For the last several weeks we have been discussing how to transition to real food in 8 easy steps. We are on the home stretch and up to step 7 which is all about produce.
I believe that many times when people begin thinking about improving their diet, buying organic produce is one of the steps that immediately comes to mind. In fact, probably buying organic anything comes to mind. Even regular grocery stores often have a large selection of organic crackers, cereals and some organic produce. Organic is a huge buzz word and a huge money maker for manufacturers.
Let’s face it, organic costs more than conventional. How important is it to spend the extra dollars for organic compared to conventional? In my opinion, very important and not very important. If we are talking produce, I do think it is important. If we are talking about buying organic potato chips— not so important. You would do better to just avoid the potato chips! We’ll be talking more about that next week so for this week we are going to just focus on produce. Organic or not.
In my original transition post, I told you how my family isn’t able to afford 100% organic produce. This is probably due to our location. In other areas it may be easier to find and afford organic produce. What we do is buy the items listed on the Dirty Dozen list in organic. These 12 items have the highest pesticide load. If we can’t find/afford these 12 items in organic we will usually avoid buying them. The same list also offers the Clean 15. These are the 15 lowest in pesticides. If I can’t find enough organic vegetables for the week at a price that fits in our budget we fill in with the Clean 15.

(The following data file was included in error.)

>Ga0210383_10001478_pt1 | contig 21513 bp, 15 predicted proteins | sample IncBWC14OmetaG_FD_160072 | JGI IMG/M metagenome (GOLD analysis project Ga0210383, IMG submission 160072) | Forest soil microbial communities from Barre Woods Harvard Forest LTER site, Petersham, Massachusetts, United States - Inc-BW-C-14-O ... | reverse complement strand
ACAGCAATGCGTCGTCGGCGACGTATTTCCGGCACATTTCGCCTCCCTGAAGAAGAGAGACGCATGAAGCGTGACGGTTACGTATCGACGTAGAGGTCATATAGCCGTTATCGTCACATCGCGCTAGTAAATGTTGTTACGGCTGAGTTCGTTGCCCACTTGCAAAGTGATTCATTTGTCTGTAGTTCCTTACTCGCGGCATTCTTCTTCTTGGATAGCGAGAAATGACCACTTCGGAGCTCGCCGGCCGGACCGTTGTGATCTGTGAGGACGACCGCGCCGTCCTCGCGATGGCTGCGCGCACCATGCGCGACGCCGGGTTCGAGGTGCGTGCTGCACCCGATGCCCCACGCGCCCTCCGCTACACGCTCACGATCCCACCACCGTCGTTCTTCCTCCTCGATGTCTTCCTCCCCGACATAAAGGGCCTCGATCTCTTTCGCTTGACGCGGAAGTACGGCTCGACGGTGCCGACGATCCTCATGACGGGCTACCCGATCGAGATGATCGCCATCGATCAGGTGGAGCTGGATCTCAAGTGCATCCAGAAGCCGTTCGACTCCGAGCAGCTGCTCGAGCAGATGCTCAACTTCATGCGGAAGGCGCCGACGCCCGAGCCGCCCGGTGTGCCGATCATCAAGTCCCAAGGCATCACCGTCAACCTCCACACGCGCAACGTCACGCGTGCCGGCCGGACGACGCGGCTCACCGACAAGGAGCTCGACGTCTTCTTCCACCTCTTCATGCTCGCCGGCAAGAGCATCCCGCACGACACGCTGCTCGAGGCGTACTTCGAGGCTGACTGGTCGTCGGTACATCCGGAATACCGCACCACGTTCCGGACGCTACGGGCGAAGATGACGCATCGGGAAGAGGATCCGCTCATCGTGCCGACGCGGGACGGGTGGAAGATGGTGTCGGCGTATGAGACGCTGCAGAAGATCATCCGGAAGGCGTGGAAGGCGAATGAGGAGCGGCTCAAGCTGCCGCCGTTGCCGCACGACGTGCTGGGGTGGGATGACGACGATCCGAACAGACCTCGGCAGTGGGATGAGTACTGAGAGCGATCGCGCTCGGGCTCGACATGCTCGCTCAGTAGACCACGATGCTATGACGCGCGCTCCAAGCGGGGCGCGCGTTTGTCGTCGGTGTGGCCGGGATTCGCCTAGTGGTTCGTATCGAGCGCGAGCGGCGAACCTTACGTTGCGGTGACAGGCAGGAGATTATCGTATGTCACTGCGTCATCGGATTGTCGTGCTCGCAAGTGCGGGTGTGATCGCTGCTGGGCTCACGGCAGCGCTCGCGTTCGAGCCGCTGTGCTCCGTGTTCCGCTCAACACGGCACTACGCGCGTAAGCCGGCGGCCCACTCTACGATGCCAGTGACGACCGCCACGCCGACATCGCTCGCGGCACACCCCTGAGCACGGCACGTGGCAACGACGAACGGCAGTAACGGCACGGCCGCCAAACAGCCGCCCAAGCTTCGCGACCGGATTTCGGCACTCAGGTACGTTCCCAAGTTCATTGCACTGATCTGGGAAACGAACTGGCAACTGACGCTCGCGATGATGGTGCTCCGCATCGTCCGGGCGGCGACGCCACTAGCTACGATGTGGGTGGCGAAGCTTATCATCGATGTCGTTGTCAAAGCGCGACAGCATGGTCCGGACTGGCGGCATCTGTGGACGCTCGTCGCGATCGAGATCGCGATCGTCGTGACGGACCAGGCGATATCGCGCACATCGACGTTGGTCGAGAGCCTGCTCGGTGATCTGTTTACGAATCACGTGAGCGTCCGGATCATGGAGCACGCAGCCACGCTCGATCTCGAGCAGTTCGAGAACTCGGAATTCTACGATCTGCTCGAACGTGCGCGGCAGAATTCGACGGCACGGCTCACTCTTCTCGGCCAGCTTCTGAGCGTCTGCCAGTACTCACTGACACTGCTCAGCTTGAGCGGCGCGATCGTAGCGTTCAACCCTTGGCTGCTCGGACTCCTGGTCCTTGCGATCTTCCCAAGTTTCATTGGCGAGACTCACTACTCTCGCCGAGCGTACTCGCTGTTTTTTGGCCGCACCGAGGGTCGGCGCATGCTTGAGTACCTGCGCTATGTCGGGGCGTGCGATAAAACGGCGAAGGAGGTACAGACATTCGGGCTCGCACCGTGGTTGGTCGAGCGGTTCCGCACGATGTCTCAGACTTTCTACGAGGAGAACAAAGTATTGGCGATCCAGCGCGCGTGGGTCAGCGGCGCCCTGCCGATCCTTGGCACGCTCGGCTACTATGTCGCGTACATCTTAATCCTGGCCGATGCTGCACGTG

One great way to get organic produce is by joining a CSA. CSA stands for Community Supported Agriculture. Check out Local Harvest for CSA’s in your area. Another terrific option would be to visit your local farmers market. My farmers market only runs for 6 weeks but I’m already looking forward to mid-July when it opens! You can also find out about farmers market at Local Harvest. You may also be able to find farmers selling directly from the farm or at roadside stands. In all of these options, be sure to ask questions of the farmers regarding their practices. They may not be ‘certified organic’ but may still use organic practices. One question I always ask is “do you spray?” Another great resource for you is your local Weston A. Price Foundation. The local chapter leader may know about farmers not listed in other places.
With gardening season fast approaching here in Wyoming I have big hopes of growing my own. We have lived in Wyoming for almost 3 years and I have yet to have a successful garden but am very hopeful that this will be the year!
For the month of May (and probably through the growing season) I’ll be sharing information not just about my garden/homestead but also a guest post or two to show what others are doing on their property. I am always amazed to see the amount of produce (and even ‘livestock’) that can be grown/raised in small areas!
Be sure to follow along at my blog, Real Food for Less Money. If you have gardening/homestead pictures you would like to share contact me at realfoodforlessmoney (at) gmail (dot) com.